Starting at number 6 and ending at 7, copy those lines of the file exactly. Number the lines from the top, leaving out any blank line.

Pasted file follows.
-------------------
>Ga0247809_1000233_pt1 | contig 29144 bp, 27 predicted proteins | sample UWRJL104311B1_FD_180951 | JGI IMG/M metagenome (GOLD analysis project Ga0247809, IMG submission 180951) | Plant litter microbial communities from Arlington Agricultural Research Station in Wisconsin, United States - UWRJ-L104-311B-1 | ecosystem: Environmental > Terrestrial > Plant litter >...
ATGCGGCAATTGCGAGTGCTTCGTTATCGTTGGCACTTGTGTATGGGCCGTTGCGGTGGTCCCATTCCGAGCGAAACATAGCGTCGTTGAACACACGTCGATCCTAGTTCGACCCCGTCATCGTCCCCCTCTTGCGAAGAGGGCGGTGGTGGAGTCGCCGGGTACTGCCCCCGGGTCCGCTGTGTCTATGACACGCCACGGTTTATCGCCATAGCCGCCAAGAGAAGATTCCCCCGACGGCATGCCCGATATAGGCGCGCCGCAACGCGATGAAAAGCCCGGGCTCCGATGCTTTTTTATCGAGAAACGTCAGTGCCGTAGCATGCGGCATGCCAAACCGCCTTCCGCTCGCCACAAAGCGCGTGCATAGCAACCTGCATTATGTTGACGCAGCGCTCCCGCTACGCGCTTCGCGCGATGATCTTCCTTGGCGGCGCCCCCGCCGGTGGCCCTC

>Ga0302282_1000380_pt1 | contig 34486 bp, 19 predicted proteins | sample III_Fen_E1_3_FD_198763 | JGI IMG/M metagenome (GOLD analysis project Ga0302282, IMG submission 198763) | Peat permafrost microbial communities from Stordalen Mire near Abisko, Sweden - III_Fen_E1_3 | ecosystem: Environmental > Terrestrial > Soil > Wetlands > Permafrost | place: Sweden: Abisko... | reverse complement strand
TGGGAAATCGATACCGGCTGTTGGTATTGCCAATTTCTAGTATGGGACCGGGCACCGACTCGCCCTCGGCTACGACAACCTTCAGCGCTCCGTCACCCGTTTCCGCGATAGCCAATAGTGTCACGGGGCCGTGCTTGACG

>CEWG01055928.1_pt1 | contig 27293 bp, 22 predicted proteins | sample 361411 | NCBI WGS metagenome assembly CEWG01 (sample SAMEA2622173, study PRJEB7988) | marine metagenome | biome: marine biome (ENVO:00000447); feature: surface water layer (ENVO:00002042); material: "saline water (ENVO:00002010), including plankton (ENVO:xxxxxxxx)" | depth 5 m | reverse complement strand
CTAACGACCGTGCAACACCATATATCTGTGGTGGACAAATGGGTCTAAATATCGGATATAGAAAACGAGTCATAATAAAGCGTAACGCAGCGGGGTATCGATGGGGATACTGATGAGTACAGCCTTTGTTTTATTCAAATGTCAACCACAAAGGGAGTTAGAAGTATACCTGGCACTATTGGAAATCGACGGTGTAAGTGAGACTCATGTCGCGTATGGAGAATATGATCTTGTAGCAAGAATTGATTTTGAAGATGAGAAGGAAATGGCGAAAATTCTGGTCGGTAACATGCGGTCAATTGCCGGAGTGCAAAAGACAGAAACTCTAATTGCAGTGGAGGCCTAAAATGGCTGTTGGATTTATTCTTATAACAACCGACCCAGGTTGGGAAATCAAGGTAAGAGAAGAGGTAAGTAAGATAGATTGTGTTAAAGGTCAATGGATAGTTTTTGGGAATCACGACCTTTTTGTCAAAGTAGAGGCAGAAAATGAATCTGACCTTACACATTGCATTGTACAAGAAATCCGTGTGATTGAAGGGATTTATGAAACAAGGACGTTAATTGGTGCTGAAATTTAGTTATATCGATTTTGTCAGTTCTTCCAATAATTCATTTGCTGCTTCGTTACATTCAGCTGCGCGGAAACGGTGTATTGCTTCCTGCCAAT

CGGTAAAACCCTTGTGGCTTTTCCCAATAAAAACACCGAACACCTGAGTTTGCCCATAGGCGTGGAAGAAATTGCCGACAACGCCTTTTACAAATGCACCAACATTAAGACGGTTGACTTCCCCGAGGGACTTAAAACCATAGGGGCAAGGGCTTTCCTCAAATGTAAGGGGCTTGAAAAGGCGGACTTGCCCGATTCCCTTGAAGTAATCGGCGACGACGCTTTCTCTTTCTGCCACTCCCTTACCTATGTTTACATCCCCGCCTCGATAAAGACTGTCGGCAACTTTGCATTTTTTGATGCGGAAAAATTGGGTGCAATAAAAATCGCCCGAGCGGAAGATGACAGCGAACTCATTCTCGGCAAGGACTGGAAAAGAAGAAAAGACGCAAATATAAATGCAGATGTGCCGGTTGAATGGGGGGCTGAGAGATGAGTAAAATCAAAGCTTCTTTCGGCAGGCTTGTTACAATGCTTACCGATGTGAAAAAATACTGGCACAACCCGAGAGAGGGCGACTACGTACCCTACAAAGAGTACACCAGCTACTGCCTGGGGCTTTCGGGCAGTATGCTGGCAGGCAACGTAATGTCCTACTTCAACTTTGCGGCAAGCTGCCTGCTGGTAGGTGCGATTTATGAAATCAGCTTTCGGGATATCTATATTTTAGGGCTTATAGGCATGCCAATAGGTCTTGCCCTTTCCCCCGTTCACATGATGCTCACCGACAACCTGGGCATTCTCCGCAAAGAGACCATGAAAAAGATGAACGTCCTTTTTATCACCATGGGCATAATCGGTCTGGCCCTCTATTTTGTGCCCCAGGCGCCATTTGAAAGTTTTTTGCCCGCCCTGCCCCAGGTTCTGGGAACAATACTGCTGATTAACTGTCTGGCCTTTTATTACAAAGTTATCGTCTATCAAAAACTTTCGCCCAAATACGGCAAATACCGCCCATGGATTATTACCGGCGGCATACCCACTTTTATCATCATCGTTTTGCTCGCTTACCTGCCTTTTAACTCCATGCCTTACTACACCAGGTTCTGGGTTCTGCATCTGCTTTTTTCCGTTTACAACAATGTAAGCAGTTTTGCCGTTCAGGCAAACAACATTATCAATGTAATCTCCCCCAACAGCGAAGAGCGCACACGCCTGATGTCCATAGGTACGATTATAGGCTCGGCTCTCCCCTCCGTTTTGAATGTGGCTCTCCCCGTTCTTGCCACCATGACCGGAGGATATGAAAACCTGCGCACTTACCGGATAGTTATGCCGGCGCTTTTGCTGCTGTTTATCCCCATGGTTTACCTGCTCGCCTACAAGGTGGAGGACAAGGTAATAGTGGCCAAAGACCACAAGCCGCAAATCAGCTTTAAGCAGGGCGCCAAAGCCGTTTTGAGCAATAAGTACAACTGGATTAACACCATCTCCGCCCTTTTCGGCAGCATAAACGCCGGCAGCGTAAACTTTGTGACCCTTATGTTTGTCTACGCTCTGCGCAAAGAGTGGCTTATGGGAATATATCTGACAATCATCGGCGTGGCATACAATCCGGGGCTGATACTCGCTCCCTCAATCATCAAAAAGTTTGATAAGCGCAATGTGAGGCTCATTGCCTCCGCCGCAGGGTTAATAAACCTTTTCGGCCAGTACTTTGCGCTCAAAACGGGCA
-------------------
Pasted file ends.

CTAACGACCGTGCAACACCATATATCTGTGGTGGACAAATGGGTCTAAATATCGGATATAGAAAACGAGTCATAATAAAGCGTAACGCAGCGGGGTATCGATGGGGATACTGATGAGTACAGCCTTTGTTTTATTCAAATGTCAACCACAAAGGGAGTTAGAAGTATACCTGGCACTATTGGAAATCGACGGTGTAAGTGAGACTCATGTCGCGTATGGAGAATATGATCTTGTAGCAAGAATTGATTTTGAAGATGAGAAGGAAATGGCGAAAATTCTGGTCGGTAACATGCGGTCAATTGCCGGAGTGCAAAAGACAGAAACTCTAATTGCAGTGGAGGCCTAAAATGGCTGTTGGATTTATTCTTATAACAACCGACCCAGGTTGGGAAATCAAGGTAAGAGAAGAGGTAAGTAAGATAGATTGTGTTAAAGGTCAATGGATAGTTTTTGGGAATCACGACCTTTTTGTCAAAGTAGAGGCAGAAAATGAATCTGACCTTACACATTGCATTGTACAAGAAATCCGTGTGATTGAAGGGATTTATGAAACAAGGACGTTAATTGGTGCTGAAATTTAGTTATATCGATTTTGTCAGTTCTTCCAATAATTCATTTGCTGCTTCGTTACATTCAGCTGCGCGGAAACGGTGTATTGCTTCCTGCCAAT

CGGTAAAACCCTTGTGGCTTTTCCCAATAAAAACACCGAACACCTGAGTTTGCCCATAGGCGTGGAAGAAATTGCCGACAACGCCTTTTACAAATGCACCAACATTAAGACGGTTGACTTCCCCGAGGGACTTAAAACCATAGGGGCAAGGGCTTTCCTCAAATGTAAGGGGCTTGAAAAGGCGGACTTGCCCGATTCCCTTGAAGTAATCGGCGACGACGCTTTCTCTTTCTGCCACTCCCTTACCTATGTTTACATCCCCGCCTCGATAAAGACTGTCGGCAACTTTGCATTTTTTGATGCGGAAAAATTGGGTGCAATAAAAATCGCCCGAGCGGAAGATGACAGCGAACTCATTCTCGGCAAGGACTGGAAAAGAAGAAAAGACGCAAATATAAATGCAGATGTGCCGGTTGAATGGGGGGCTGAGAGATGAGTAAAATCAAAGCTTCTTTCGGCAGGCTTGTTACAATGCTTACCGATGTGAAAAAATACTGGCACAACCCGAGAGAGGGCGACTACGTACCCTACAAAGAGTACACCAGCTACTGCCTGGGGCTTTCGGGCAGTATGCTGGCAGGCAACGTAATGTCCTACTTCAACTTTGCGGCAAGCTGCCTGCTGGTAGGTGCGATTTATGAAATCAGCTTTCGGGATATCTATATTTTAGGGCTTATAGGCATGCCAATAGGTCTTGCCCTTTCCCCCGTTCACATGATGCTCACCGACAACCTGGGCATTCTCCGCAAAGAGACCATGAAAAAGATGAACGTCCTTTTTATCACCATGGGCATAATCGGTCTGGCCCTCTATTTTGTGCCCCAGGCGCCATTTGAAAGTTTTTTGCCCGCCCTGCCCCAGGTTCTGGGAACAATACTGCTGATTAACTGTCTGGCCTTTTATTACAAAGTTATCGTCTATCAAAAACTTTCGCCCAAATACGGCAAATACCGCCCATGGATTATTACCGGCGGCATACCCACTTTTATCATCATCGTTTTGCTCGCTTACCTGCCTTTTAACTCCATGCCTTACTACACCAGGTTCTGGGTTCTGCATCTGCTTTTTTCCGTTTACAACAATGTAAGCAGTTTTGCCGTTCAGGCAAACAACATTATCAATGTAATCTCCCCCAACAGCGAAGAGCGCACACGCCTGATGTCCATAGGTACGATTATAGGCTCGGCTCTCCCCTCCGTTTTGAATGTGGCTCTCCCCGTTCTTGCCACCATGACCGGAGGATATGAAAACCTGCGCACTTACCGGATAGTTATGCCGGCGCTTTTGCTGCTGTTTATCCCCATGGTTTACCTGCTCGCCTACAAGGTGGAGGACAAGGTAATAGTGGCCAAAGACCACAAGCCGCAAATCAGCTTTAAGCAGGGCGCCAAAGCCGTTTTGAGCAATAAGTACAACTGGATTAACACCATCTCCGCCCTTTTCGGCAGCATAAACGCCGGCAGCGTAAACTTTGTGACCCTTATGTTTGTCTACGCTCTGCGCAAAGAGTGGCTTATGGGAATATATCTGACAATCATCGGCGTGGCATACAATCCGGGGCTGATACTCGCTCCCTCAATCATCAAAAAGTTTGATAAGCGCAATGTGAGGCTCATTGCCTCCGCCGCAGGGTTAATAAACCTTTTCGGCCAGTACTTTGCGCTCAAAACGGGCA